MS Patient’s Pick of the Week’s News: Stem Cells, Cognitive, Gilenya, Tecfidera, Zinbryta
Here’s my Pick of the Week’s News, as published by Multiple Sclerosis News Today.
It’s no secret to readers of this column and, indeed, to the wider MS community, that I am convinced of the value and efficacy of autologous hematopoietic stem cell transplantation (HSCT or AHSCT).
From my own research into outcomes of treatment, talking to HSCT doctors and patients, I am happy that it works. So, I am delighted that a newly concluded clinical trial gives scientific evidence of the benefits that a stem cell transplant holds for multiple sclerosis patients.
Researchers called the procedure a reasonable option for those with high disease activity.
Five years after the treatment, disease activity or disability progression was not evident in the majority of patients in the study, and some even showed improvements from earlier disability.
But the study, “High-dose immunosuppressive therapy and autologous HCT for relapsing-remitting MS,” was small, and researchers say its findings need to be confirmed in further trials. The work was published in the journal Neurology.
The HALT-MS Phase 2 clinical trial (NCT00288626), conducted by the Immune Tolerance Network (ITN), recently ended after five years of observations. The study team, led by researchers from the National Institute of Allergy and Infectious Diseases (NIAID), had released data in 2014 describing outcomes at three years in 24 patients who received the cell transplants.
All had high levels of disease activity, with frequent relapses and advancing disability, despite medical treatment.
The study showed that at five years, 69% had no further relapses, disability progression, or evidence of new brain lesions. Notably, none of the patients were taking MS medications after the transplant.
The median change in disability, assessed by the Expanded Disability Status Scale (EDSS), had decreased by 0.5 points.
“These extended findings suggest that one-time treatment with HDIT/HCT [high-dose immunosuppressive therapy/hematopoietic cell transplantation] may be substantially more effective than long-term treatment with the best available medications for people with a certain type of MS,” Anthony S. Fauci, MD, and director of NIAID, said in a press release.
The NIAID is a branch of the National Institutes of Health.
Once again, I will express my view that approval of HSCT as a treatment for MS is long overdue and it is high time that the FDA and other licensing bodies around the world got on with approving it.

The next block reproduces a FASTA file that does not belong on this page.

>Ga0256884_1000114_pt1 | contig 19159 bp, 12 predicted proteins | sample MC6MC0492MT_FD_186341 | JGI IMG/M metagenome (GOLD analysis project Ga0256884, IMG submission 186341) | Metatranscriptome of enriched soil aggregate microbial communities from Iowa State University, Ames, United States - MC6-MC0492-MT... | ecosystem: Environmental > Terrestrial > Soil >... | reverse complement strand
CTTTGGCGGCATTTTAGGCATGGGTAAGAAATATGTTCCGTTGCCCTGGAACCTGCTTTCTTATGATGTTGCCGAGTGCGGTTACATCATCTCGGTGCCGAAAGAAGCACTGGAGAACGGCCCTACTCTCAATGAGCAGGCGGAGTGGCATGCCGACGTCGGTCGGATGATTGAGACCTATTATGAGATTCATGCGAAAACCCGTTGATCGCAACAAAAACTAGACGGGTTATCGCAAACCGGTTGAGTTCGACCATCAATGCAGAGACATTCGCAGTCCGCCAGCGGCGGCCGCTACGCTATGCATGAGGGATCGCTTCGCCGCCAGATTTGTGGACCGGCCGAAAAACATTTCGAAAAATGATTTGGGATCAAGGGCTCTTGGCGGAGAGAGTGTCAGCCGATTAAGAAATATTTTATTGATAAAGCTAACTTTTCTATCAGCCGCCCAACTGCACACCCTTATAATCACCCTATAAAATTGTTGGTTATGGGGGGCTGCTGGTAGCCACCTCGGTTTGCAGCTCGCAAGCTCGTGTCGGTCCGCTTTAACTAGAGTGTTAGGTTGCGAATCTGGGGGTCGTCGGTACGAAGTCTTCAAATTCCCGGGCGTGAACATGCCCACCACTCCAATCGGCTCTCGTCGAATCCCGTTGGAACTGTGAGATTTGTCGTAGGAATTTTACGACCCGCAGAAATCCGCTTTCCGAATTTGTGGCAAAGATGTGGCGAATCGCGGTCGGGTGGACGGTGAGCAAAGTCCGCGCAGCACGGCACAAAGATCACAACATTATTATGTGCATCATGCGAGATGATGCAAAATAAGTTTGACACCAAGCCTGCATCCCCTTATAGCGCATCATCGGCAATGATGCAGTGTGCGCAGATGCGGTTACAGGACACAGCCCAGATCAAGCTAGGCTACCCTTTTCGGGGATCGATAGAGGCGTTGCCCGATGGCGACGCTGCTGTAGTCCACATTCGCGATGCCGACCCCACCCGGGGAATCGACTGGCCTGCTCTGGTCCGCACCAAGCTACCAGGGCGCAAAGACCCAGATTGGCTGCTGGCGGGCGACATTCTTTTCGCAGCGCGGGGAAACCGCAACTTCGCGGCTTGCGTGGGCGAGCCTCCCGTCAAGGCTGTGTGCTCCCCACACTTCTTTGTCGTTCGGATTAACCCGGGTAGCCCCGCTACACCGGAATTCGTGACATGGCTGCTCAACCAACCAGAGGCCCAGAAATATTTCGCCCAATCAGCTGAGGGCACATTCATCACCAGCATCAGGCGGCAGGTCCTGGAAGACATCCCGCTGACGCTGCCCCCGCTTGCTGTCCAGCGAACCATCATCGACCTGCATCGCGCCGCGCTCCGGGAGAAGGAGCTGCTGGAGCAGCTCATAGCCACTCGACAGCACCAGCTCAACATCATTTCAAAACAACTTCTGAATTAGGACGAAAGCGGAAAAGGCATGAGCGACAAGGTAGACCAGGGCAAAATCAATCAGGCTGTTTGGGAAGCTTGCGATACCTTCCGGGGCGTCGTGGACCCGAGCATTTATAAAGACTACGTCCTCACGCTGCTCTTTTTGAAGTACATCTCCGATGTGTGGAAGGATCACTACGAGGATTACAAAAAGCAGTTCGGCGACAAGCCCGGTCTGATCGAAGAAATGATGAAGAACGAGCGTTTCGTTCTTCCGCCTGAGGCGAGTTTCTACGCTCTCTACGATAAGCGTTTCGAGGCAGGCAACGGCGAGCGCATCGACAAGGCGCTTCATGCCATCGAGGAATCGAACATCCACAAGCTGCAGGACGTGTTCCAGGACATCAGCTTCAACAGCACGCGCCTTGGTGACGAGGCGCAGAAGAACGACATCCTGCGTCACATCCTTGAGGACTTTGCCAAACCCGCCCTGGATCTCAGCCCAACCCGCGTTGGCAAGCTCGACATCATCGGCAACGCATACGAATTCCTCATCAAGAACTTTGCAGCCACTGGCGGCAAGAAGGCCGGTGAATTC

Impairment of the mind must be one of the most difficult conditions to accept, but it is promising to see a new study saying that multiple sclerosis patients who are showing signs of cognitive impairment can benefit from computer-assisted cognitive rehabilitation programs.
Difficulties with short-term memory, or with processing information and concentrating, are believed to affect 40% to 65% of MS patients. Studies have suggested that cognitive rehabilitation may help, and that computer-assisted therapy used in the home could be the standard approach, but few have investigated patient outcomes over time.
For the study, “A Randomised Controlled Trial Of Efficacy Of Cognitive Rehabilitation In Multiple Sclerosis: A Cognitive, Behavioural, And MRI Study,” researchers followed 38 MS patients (ages 18 to 65) with cognitive impairment.
The results indicate that home-based, computerized cognitive rehabilitation may be effective in improving cognitive abilities in MS patients, the researchers concluded
It’s good to see continued success of treatment with Gilenya (fingolimod) in helping to limit relapses and detectable lesions in MS patients, without any increase in safety concerns.
These findings were reported in the study, “Long-term efficacy and safety of fingolimod in Japanese patients with relapsing multiple sclerosis: 3-year results of the phase 2 extension study,” published in the journal BMC Neurology.
Gilenya has been found to reduce symptoms and magnetic resonance imaging (MRI)-detected lesions in Caucasian MS patients compared to interferon beta-1a, another treatment for MS. Gilenya’s benefits in Japanese patients with relapsing MS were reported in the original six-month, Phase 2 study (NCT00537082).
In the follow-up study (NCT00670449), 143 of the initial trial’s 147 patients continued with treatment. Two-thirds were women with a mean age of 35.1 years. They continued the treatment until Gilenya received marketing authorization in Japan in November 2011.